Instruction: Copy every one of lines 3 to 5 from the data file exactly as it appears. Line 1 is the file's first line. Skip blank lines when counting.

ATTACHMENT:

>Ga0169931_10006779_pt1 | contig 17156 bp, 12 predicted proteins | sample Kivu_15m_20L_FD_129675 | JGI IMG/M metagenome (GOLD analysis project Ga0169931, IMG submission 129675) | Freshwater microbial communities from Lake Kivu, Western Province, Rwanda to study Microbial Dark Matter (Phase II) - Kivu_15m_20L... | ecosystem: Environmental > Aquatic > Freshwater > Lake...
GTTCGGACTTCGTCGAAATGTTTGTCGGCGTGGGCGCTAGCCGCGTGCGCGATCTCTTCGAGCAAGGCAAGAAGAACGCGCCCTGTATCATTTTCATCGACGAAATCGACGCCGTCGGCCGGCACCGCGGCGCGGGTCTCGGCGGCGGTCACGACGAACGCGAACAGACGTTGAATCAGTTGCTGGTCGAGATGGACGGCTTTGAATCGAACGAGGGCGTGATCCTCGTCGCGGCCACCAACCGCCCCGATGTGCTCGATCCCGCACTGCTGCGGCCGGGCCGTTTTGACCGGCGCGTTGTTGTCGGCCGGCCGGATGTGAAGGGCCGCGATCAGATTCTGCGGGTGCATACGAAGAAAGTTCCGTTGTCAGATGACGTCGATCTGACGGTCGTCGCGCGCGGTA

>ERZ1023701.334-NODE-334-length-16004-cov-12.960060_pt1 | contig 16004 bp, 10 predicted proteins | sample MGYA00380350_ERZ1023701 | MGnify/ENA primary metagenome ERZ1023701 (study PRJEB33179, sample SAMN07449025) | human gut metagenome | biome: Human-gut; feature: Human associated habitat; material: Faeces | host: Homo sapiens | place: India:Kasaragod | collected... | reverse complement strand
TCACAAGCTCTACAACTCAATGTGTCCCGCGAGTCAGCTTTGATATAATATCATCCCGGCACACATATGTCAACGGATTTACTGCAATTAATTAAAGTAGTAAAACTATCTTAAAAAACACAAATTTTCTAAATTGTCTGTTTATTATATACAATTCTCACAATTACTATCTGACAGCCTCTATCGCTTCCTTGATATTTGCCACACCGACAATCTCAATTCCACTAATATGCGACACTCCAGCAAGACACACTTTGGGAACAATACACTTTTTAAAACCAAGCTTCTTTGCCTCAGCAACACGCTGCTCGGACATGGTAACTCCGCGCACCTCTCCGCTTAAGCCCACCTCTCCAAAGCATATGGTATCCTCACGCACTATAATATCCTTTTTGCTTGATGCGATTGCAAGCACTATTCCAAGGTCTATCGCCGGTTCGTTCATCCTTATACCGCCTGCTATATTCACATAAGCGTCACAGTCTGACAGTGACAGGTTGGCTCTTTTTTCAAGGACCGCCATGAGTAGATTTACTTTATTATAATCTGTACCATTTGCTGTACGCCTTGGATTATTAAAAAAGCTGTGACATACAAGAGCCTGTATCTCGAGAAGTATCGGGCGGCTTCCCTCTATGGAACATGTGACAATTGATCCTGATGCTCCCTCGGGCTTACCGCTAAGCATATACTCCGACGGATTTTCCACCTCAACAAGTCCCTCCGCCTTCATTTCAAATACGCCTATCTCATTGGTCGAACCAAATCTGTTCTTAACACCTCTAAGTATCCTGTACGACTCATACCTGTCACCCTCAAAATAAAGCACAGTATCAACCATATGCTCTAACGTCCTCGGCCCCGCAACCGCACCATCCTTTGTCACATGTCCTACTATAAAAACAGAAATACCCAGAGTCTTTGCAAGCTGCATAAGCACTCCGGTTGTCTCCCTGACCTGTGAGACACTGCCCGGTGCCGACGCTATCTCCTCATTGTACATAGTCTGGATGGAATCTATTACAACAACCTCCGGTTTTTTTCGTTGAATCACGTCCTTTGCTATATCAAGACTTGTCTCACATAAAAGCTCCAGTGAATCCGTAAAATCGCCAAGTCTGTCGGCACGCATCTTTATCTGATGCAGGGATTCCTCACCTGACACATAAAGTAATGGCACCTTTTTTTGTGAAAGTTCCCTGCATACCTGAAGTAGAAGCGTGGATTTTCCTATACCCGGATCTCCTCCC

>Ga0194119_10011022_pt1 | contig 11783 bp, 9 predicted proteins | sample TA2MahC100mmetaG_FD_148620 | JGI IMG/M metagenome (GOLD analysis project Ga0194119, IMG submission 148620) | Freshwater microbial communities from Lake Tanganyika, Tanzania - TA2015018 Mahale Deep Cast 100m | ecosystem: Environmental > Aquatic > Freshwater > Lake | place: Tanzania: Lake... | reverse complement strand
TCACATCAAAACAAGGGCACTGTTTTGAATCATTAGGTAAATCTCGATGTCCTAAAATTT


>ERZ1023701.334-NODE-334-length-16004-cov-12.960060_pt1 | contig 16004 bp, 10 predicted proteins | sample MGYA00380350_ERZ1023701 | MGnify/ENA primary metagenome ERZ1023701 (study PRJEB33179, sample SAMN07449025) | human gut metagenome | biome: Human-gut; feature: Human associated habitat; material: Faeces | host: Homo sapiens | place: India:Kasaragod | collected... | reverse complement strand
TCACAAGCTCTACAACTCAATGTGTCCCGCGAGTCAGCTTTGATATAATATCATCCCGGCACACATATGTCAACGGATTTACTGCAATTAATTAAAGTAGTAAAACTATCTTAAAAAACACAAATTTTCTAAATTGTCTGTTTATTATATACAATTCTCACAATTACTATCTGACAGCCTCTATCGCTTCCTTGATATTTGCCACACCGACAATCTCAATTCCACTAATATGCGACACTCCAGCAAGACACACTTTGGGAACAATACACTTTTTAAAACCAAGCTTCTTTGCCTCAGCAACACGCTGCTCGGACATGGTAACTCCGCGCACCTCTCCGCTTAAGCCCACCTCTCCAAAGCATATGGTATCCTCACGCACTATAATATCCTTTTTGCTTGATGCGATTGCAAGCACTATTCCAAGGTCTATCGCCGGTTCGTTCATCCTTATACCGCCTGCTATATTCACATAAGCGTCACAGTCTGACAGTGACAGGTTGGCTCTTTTTTCAAGGACCGCCATGAGTAGATTTACTTTATTATAATCTGTACCATTTGCTGTACGCCTTGGATTATTAAAAAAGCTGTGACATACAAGAGCCTGTATCTCGAGAAGTATCGGGCGGCTTCCCTCTATGGAACATGTGACAATTGATCCTGATGCTCCCTCGGGCTTACCGCTAAGCATATACTCCGACGGATTTTCCACCTCAACAAGTCCCTCCGCCTTCATTTCAAATACGCCTATCTCATTGGTCGAACCAAATCTGTTCTTAACACCTCTAAGTATCCTGTACGACTCATACCTGTCACCCTCAAAATAAAGCACAGTATCAACCATATGCTCTAACGTCCTCGGCCCCGCAACCGCACCATCCTTTGTCACATGTCCTACTATAAAAACAGAAATACCCAGAGTCTTTGCAAGCTGCATAAGCACTCCGGTTGTCTCCCTGACCTGTGAGACACTGCCCGGTGCCGACGCTATCTCCTCATTGTACATAGTCTGGATGGAATCTATTACAACAACCTCCGGTTTTTTTCGTTGAATCACGTCCTTTGCTATATCAAGACTTGTCTCACATAAAAGCTCCAGTGAATCCGTAAAATCGCCAAGTCTGTCGGCACGCATCTTTATCTGATGCAGGGATTCCTCACCTGACACATAAAGTAATGGCACCTTTTTTTGTGAAAGTTCCCTGCATACCTGAAGTAGAAGCGTGGATTTTCCTATACCCGGATCTCCTCCC

>Ga0194119_10011022_pt1 | contig 11783 bp, 9 predicted proteins | sample TA2MahC100mmetaG_FD_148620 | JGI IMG/M metagenome (GOLD analysis project Ga0194119, IMG submission 148620) | Freshwater microbial communities from Lake Tanganyika, Tanzania - TA2015018 Mahale Deep Cast 100m | ecosystem: Environmental > Aquatic > Freshwater > Lake | place: Tanzania: Lake... | reverse complement strand